When a plant or animal dies it stops taking in carbon-14 and radioactive decay begins to decrease the amount of carbon-14 in the tissues.
The age of the plant or animal specimen containing carbon, such as wood, bones, plant remains, is determined by measuring the ratio of carbon-12 to carbon-14. Because of this relatively short half-life, carbon-14 can only be used to date specimens up to about 45,000 years old.
Scientists know the half-life of C-14 (5,730 years), so they can figure out how long ago the organism died.
Carbon-14 dating can only be used to determine the age of something that was once alive.
Scientists look at half-life decay rates of radioactive isotopes to estimate when a particular atom might decay.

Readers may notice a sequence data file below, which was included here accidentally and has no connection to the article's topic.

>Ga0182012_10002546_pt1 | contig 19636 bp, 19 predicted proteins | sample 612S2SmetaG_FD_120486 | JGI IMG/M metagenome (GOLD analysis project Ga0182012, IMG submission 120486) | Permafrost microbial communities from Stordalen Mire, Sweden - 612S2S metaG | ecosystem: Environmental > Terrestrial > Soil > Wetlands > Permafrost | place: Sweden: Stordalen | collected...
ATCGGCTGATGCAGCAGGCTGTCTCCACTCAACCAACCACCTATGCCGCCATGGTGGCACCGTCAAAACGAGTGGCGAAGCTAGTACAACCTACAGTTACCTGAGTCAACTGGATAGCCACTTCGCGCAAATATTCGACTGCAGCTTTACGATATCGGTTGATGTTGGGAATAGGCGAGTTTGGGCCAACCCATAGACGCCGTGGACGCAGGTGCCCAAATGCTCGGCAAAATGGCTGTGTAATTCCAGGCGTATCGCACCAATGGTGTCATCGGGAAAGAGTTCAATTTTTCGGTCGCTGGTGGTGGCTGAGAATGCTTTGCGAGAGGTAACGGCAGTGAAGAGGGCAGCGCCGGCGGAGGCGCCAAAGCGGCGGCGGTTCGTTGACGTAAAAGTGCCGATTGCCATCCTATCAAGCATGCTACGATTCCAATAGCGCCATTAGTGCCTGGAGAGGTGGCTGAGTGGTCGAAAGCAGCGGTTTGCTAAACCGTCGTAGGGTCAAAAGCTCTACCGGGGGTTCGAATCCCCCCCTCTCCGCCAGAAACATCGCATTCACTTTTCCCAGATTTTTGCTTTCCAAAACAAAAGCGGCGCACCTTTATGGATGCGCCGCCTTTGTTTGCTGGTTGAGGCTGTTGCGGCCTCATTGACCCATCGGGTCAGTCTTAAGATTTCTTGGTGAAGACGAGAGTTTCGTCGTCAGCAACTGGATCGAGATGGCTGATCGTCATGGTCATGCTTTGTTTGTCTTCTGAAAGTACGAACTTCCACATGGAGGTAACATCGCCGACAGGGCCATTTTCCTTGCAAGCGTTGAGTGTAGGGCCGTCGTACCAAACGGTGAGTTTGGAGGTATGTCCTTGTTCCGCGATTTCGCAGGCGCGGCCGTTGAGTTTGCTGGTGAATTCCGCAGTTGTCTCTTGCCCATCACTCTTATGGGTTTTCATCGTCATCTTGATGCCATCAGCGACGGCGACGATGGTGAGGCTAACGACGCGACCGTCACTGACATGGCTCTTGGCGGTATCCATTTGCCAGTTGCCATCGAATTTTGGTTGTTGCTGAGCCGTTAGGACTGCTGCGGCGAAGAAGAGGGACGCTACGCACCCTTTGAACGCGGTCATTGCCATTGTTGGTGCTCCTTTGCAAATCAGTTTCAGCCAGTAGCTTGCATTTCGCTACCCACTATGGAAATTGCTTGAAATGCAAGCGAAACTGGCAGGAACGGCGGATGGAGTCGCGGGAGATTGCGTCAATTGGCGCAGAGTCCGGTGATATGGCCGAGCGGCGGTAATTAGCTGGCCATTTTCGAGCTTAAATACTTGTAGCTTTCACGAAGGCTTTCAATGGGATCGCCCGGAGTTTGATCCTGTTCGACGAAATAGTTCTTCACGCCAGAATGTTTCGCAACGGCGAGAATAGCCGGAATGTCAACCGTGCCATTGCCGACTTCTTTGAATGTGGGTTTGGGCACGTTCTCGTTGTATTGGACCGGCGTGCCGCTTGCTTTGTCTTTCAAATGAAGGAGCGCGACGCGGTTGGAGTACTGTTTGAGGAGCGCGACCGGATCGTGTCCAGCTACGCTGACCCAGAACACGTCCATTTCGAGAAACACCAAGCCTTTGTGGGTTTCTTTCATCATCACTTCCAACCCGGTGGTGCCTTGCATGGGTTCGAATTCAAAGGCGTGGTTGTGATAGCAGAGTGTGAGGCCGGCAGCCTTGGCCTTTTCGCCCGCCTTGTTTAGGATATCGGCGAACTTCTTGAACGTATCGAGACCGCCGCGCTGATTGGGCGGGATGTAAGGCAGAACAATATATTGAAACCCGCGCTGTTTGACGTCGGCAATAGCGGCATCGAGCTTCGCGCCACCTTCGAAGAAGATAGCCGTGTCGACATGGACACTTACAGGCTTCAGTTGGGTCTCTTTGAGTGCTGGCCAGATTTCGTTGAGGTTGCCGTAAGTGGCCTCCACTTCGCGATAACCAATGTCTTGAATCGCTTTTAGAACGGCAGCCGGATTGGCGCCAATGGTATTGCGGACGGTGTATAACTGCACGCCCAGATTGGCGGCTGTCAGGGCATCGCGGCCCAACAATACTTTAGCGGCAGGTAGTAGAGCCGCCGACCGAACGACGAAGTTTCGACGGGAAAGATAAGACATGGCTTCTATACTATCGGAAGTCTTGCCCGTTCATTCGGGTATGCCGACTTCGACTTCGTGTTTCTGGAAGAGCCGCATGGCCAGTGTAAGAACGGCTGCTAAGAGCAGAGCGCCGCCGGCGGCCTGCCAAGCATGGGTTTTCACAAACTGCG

A useful application of half-lives is radioactive dating.
The following variations in carbon-14 activity have been noted: Calibration curves have been produced by comparing radiocarbon dates with other dating methods such as dendrochronology (a dating method using the tree's growth rings).This allows corrections to be made on radiocarbon dates in order to produce more accurate dates.Radiocarbon dating, or carbon-14 dating, can be used to date material that had its origins in a living thing as long as the material contains carbon.As long as an organism is alive, the amount of C-14 in its cellular structure remains constant.But when the organism dies, the amount of C-14 begins to decrease.After 5600 years, if we start with a gram, we end up with half a gram.